Archive for the ‘Entity Framework’ Category

WARNING: EF Code first may only be appropriate for children

I would like to warn anybody who wants to use code first (specifically TPC inheritance) to only use it when you plan to stick with the simple scenarios that you’ve already seen proven out through examples on the web.  Once you begin to stray from these examples, you’ll find yourself with code that doesn’t work with no way to fix it (since, per the Microsoft way, the important classes are all “private internal”).  Here are just a few examples of limitations that I’ve encountered:

1) If you want an entity base class that is not abstract (to, say, work around a bug in RIA services) with a TPC (Table per Concrete Type) configuration, forget about it… there is absolutely no way to do it.

2) Generic types are not supported as entities or as entity base types.

3) If you want to define the properties on your entity at runtime, using ICustomTypeProvider or IDynamicMetaObjectProvider… again, forget about it.

I could go on and on, but the point is that I’ve run into more “not supported” scenarios with this library than almost any other I’ve ever used.  That said, I love the concept… and once EF code first becomes at all extensible, I’ll fully support it.


Entity Framework Code First Migrations: Executing migrations using code, not PowerShell commands

Migrations are cool, but all the documentation only shows how to automatically update the database using the Visual Studio Package Mananager Console, like so:


However, I want my database to be updated through code like some of the older builds of Entity Framework Code First allowed.  Well, I did some digging, and here’s what I came up with.

var migratorConfig = new DbMigrationsConfiguration<NorthwindContext>();
migratorConfig.AutomaticMigrationsEnabled = true;

var dbMigrator = new DbMigrator(migratorConfig);

If you’ve enabled migrations for your project using the Package Manager Console, you should have a file called Configuration.cs in your Migrations folder.  You can use this instead of using DbMigrationsConfiguration<>.  So with this setup, you’d have:

var migratorConfig = new ProjectNamespace.Migrations.Configuration();

var dbMigrator = new DbMigrator(migratorConfig);

Lastly, you should be aware that the DbMigrator constror creates an instance of your DbContext.  So it’s very easy to create an infinite loop if you try to update the database from your DbContext contructor or from an implementation of IDbContextFactory.Create().  However, this is exactly what I wanted to do, so I just had to add some thread-safe checks around my database migration code:

public static int IsMigrating = 0;
private static void UpdateDatabase()
    if (0 == Interlocked.Exchange(ref IsMigrating, 1))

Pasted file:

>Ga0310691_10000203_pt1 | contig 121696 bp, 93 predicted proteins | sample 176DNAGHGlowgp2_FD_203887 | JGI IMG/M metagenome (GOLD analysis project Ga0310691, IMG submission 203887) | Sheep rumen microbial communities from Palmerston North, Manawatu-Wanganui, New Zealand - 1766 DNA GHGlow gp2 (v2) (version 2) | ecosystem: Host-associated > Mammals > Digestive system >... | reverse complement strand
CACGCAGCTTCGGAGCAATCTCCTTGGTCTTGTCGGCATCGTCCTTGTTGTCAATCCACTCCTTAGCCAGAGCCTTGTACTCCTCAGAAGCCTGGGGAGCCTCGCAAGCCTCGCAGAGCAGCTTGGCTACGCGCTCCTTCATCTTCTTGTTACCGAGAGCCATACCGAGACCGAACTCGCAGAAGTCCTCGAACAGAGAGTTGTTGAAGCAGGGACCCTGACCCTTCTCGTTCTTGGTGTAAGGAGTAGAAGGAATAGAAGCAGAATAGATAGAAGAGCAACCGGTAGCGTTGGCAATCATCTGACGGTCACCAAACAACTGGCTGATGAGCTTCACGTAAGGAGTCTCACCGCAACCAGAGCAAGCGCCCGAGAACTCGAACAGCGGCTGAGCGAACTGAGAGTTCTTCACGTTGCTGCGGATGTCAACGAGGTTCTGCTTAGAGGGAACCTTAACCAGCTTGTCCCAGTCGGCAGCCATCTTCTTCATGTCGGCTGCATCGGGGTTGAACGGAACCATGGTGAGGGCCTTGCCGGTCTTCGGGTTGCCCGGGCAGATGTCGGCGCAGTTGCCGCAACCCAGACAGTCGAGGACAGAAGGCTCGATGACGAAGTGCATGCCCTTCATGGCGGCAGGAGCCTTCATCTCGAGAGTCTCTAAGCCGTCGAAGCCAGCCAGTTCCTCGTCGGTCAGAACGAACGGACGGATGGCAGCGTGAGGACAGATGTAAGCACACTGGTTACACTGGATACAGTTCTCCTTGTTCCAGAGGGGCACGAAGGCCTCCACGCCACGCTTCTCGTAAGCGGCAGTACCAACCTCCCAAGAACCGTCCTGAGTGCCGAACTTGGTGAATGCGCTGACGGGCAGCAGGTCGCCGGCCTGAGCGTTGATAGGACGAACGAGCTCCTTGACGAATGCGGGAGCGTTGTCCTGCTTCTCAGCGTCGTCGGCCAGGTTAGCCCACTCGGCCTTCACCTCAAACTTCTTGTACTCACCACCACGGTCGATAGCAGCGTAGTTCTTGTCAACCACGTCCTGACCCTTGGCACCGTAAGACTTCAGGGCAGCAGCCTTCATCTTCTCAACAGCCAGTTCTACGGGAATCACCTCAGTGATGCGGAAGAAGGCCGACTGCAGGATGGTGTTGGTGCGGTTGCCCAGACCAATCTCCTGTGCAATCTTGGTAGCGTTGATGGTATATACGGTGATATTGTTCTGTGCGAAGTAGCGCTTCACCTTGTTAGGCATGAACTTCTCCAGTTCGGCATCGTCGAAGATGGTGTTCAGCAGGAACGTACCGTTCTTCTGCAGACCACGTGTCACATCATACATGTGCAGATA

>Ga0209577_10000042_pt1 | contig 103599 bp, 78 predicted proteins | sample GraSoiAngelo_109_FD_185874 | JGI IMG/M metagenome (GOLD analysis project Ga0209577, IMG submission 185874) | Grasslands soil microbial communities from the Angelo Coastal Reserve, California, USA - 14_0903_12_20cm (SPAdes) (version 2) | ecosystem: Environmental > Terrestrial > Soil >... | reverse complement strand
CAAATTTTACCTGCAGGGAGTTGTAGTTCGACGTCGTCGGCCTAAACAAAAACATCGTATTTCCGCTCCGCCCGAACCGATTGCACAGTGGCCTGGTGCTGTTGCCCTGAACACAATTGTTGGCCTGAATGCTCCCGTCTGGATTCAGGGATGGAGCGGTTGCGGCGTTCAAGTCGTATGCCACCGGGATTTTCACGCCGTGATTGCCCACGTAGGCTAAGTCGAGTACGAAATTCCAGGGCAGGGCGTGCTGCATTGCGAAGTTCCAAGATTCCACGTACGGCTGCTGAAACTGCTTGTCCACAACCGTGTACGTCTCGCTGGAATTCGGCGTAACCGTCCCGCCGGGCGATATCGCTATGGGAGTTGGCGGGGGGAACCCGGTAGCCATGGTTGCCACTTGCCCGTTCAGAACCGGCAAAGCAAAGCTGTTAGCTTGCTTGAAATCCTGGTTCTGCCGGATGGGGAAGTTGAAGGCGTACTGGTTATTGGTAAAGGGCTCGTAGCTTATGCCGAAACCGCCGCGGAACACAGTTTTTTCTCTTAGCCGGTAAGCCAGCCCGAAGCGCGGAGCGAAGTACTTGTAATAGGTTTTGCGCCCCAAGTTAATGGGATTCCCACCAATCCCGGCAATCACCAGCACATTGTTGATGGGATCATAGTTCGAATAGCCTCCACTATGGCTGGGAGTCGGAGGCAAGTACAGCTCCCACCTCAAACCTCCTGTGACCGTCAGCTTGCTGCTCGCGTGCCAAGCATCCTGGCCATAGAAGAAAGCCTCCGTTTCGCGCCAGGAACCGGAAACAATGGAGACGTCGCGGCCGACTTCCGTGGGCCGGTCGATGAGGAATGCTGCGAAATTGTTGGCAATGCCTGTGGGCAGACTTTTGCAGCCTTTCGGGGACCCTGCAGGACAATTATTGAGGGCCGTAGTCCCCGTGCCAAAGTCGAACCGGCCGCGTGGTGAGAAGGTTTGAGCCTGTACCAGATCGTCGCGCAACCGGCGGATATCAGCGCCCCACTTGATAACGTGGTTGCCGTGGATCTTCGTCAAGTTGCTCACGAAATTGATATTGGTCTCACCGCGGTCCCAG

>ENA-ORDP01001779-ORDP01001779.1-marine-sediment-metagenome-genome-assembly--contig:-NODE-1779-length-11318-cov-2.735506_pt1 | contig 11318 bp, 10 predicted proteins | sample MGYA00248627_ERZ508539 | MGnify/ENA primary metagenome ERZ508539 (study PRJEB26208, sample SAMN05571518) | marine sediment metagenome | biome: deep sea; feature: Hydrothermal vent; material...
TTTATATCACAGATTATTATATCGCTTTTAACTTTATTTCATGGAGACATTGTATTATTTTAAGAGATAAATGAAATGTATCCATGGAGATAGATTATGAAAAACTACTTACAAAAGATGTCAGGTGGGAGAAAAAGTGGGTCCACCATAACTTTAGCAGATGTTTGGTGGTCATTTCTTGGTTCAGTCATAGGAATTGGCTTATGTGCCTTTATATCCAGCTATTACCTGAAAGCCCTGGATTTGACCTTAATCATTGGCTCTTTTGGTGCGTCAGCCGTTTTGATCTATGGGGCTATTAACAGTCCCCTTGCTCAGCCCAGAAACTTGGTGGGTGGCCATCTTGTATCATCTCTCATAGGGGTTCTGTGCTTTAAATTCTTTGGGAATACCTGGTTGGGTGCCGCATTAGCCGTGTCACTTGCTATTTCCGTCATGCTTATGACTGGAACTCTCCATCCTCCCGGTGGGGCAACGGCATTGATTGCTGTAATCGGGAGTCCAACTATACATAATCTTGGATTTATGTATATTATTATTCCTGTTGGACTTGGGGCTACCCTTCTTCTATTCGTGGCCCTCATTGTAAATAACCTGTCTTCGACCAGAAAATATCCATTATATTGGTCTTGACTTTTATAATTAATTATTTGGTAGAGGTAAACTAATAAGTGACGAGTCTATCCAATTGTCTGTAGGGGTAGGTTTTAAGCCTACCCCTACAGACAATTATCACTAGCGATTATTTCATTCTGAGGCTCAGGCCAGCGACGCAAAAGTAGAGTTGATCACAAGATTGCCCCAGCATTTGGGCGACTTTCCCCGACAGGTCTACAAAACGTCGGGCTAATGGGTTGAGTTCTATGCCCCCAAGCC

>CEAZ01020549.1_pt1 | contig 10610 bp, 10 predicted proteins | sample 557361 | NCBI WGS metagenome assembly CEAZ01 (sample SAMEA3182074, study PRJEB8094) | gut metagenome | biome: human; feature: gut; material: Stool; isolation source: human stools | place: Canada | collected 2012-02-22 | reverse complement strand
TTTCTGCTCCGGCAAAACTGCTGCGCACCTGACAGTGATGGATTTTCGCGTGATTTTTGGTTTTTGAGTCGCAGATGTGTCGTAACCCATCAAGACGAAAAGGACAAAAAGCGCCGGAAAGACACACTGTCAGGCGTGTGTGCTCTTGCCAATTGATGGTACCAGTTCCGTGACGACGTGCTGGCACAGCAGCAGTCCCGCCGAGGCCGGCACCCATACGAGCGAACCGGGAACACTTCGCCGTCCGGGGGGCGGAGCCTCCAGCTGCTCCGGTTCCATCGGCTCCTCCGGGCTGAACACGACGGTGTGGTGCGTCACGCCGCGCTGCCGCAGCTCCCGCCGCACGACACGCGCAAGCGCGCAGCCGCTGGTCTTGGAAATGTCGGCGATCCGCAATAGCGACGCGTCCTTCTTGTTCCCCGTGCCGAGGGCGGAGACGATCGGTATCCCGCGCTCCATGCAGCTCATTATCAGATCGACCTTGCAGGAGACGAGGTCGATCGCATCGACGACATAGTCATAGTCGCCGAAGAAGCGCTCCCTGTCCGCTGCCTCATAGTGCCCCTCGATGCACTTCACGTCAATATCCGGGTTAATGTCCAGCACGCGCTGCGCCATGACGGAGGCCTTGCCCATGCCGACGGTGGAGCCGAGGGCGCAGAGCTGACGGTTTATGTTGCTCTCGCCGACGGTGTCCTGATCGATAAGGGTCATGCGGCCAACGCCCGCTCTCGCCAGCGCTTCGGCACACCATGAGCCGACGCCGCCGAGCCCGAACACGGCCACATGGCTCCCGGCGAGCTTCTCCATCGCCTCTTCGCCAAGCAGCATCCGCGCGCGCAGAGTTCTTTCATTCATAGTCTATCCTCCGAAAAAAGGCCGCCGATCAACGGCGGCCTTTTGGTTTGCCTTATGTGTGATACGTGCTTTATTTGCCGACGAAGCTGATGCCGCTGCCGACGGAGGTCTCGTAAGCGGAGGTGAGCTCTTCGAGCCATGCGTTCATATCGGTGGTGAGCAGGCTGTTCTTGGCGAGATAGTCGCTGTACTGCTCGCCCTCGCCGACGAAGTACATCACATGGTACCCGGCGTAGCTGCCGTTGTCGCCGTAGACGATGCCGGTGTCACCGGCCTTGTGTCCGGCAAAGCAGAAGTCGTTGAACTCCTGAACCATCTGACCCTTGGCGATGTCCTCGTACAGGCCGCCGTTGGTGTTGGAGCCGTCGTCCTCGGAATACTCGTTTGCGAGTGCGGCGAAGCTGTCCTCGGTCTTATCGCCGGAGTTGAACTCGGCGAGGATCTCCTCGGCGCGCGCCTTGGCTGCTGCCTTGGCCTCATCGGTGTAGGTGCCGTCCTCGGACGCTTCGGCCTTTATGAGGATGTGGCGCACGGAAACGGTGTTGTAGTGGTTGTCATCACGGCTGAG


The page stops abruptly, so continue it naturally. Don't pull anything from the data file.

// Manually creating configuration:
        //var migratorConfig = new DbMigrationsConfiguration<NorthwindContext>();
        //migratorConfig.AutomaticMigrationsEnabled = true;

        // Using configuration defined in project:
        var migratorConfig = new ProjectNamespace.Migrations.Configuration();

        // 3
        //var dbMigrator = new DbMigrator(new Settings());
        var dbMigrator = new DbMigrator(migratorConfig);

        Interlocked.Exchange(ref IsMigrating, 0);

Code first and WCF RIA services: Failed to get the Metadataworkspace for the DbContext type ‘{Type}’

While working with WCF RIA services, DbContext (DomainContext), Entity Framework code first, and Silverlight, I received this error quite a bit whenever I tried to run or compile the Silverlight project. 

The error means that there is something wrong with your code first model.  For me, it was usually some attribute that had a wrong string it.

It is annoying because it’s almost impossible to fix this error without knowing the tricks. Good news though!  The way to get around this error is to browse to your WCF RIA service. 

1) In order to make your service browsable at all (at least consistently), you should make your project use IIS rather than IIS Express.  Go into the project settings, under the web tab, and make sure “Use Local IIS Web server” is selected and “Use IIS Express” is not selected.

2) Now you need to find the URL your domain service uses. 

2.a) Make sure “Show all files” is enabled at the top of your Solution Explorer window. 

2.b) In your Silverlight project, expand the folder “Generated_Code”.  Open the file at the root of that folder.  Search for “http://”.  You’ll find a URL that looks similar to:


3) Compile the web project by itself so that you have the most up to date error showing when you browse to the URL.

4) Browse to the URL!  It should give a much better error message.  Make sure you have the web project showing exception details. If you don’t, the web page will tell you how to do so.